RcTek : Information & Resources for the Model Car Racer

Serpent Veteq Fuel Tank Modification

During a 2001 race meeting in the UK at a circuit which has a banked corner, it was discovered that the Serpent Veteq was suffering from severe fuel starvation. This can be corrected by performing the simple and inexpensive modification submitted to us by John Russell.

Please note that the drawings below may not accurately represent the inside of a Veteq fuel tank.

The Problem

Serpent Veteq Fuel Tank Modification

Serpent Veteq Fuel Tank Modification

If you look inside the Veteq fuel tank you can see some projections like those shown in blue on the image to the left.

These are meant to act as a baffle to stop the fuel from escaping from the area around the fuel outlet pickup point.

These baffles are not high enough and the blue arrows in the image to the right show what is happening to the fuel.

The Solution

Serpent Veteq Fuel Tank Modification

Serpent Veteq Fuel Tank Modification

To cure this problem, all that is needed is a small piece of polycarbonate (Lexan®) plastic (shown in green) and a cable tie (shown in yellow).

Shown to the left is the piece of polycarbonate, which has had a hole cut in it and a bend put in one end (to make fitting easier).

Serpent Veteq Fuel Tank Modification

As shown in the diagrams above, the hole in the polycarbonate should be big enough to fit over the round plastic tube that holds the filter. It is fed in through the fuel cap opening and is held in place using the cable tie, which is first pulled just tight enough to allow it to be pushed into place with a screwdriver (or similar).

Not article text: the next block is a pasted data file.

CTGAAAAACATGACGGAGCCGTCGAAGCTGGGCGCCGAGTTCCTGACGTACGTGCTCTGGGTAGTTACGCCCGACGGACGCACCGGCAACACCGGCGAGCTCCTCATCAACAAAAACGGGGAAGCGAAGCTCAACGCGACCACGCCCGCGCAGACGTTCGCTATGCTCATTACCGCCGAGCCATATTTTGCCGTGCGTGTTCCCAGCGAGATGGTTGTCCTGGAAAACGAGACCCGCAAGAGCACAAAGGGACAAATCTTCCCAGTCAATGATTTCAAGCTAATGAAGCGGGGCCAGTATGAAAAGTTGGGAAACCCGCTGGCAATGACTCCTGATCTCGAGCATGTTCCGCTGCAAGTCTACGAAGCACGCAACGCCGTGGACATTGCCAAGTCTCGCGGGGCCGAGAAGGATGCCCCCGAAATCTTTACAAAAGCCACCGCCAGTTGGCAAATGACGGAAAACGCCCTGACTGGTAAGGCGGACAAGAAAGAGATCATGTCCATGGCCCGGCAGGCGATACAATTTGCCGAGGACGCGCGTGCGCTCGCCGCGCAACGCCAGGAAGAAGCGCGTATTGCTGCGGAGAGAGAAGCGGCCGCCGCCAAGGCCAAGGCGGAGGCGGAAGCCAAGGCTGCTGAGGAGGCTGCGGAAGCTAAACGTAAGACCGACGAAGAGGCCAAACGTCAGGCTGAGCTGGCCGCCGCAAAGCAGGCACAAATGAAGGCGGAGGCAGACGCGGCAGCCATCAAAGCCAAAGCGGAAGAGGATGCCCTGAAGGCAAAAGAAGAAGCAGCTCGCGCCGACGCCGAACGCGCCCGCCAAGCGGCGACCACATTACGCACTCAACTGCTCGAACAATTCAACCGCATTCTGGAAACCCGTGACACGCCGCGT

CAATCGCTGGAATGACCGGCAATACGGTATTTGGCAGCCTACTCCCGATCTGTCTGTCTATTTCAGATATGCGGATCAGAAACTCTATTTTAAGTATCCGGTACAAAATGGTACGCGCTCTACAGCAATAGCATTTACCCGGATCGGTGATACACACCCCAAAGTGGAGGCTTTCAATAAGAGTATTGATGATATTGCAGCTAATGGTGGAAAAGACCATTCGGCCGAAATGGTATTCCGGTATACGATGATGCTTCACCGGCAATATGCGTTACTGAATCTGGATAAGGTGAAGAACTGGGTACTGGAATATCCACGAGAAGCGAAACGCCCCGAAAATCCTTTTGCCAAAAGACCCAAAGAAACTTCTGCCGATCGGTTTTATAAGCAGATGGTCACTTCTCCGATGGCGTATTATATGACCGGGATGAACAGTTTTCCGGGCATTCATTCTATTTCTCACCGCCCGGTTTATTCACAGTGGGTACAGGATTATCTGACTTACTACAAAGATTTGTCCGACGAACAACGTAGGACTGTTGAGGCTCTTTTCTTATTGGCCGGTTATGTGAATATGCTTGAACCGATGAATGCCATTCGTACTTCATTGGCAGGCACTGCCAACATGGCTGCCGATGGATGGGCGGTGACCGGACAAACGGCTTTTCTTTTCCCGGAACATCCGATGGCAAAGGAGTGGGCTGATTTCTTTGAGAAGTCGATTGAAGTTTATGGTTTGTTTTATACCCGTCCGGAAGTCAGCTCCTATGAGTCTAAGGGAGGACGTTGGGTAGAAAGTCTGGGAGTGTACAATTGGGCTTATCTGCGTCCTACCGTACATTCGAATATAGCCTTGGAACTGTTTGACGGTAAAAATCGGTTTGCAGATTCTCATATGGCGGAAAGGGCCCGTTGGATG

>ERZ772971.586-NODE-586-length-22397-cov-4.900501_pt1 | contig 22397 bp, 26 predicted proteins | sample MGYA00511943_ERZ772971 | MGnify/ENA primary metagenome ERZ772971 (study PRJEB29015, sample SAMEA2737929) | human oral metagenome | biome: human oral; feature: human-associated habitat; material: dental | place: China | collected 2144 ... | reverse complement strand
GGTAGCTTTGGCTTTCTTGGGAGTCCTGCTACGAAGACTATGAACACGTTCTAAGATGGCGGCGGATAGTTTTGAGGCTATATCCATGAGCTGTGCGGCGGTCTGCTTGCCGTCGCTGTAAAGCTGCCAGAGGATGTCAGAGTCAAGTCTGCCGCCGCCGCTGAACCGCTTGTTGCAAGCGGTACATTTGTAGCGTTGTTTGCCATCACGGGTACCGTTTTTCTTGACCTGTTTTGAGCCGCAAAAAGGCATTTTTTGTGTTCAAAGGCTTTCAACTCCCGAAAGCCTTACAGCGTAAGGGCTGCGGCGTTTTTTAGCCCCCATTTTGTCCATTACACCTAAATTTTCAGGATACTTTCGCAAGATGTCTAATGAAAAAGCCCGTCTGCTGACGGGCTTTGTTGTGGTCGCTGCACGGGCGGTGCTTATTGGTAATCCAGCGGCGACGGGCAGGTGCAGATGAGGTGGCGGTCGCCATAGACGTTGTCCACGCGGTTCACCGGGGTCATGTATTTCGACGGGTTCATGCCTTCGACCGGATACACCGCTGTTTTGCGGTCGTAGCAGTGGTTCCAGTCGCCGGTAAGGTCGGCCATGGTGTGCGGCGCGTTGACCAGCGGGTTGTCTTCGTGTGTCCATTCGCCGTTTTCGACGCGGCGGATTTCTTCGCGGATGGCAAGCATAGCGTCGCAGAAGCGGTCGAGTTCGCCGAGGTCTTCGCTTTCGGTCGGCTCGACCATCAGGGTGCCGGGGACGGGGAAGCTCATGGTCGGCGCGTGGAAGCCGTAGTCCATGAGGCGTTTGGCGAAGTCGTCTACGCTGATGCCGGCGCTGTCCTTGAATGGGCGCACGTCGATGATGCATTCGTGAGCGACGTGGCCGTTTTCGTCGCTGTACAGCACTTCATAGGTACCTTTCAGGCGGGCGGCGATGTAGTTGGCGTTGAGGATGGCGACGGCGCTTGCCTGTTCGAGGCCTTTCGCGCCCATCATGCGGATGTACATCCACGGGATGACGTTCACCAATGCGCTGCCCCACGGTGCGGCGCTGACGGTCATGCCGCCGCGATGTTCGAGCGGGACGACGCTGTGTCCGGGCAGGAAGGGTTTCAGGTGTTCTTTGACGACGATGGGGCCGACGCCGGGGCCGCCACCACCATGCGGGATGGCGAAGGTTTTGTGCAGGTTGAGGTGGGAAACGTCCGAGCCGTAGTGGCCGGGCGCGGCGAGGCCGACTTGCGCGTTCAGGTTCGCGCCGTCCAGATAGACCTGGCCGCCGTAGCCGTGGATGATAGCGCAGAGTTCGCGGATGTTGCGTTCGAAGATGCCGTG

The image to the left shows a top view of the fuel tank with the polycarbonate cover fitted in place.

New Tank from Serpent

A new fuel tank was produced by Serpent to cure this problem, which I did hope would be supplied free of charge to current owners.

A Partial Cure

A possible partial cure to the fuel starvation problem has been found by putting a thin coating of silicone sealant between the engine mountings and side plates etc. before assembly. When the parts are then bolted together the transmission of vibration around the car is substantially reduced.


Although it had been noted that the engine in the Veteq seemed to be occasionally running lean, it took the forces generated by the banked curve to really identify the problem.

Many thanks to John Russell for submitting this tip.

Further Information

For further information regarding the rest of the Serpent range of model cars and accessories please visit the Serpent web site.

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© 2001, 2009 by Darren Burnhill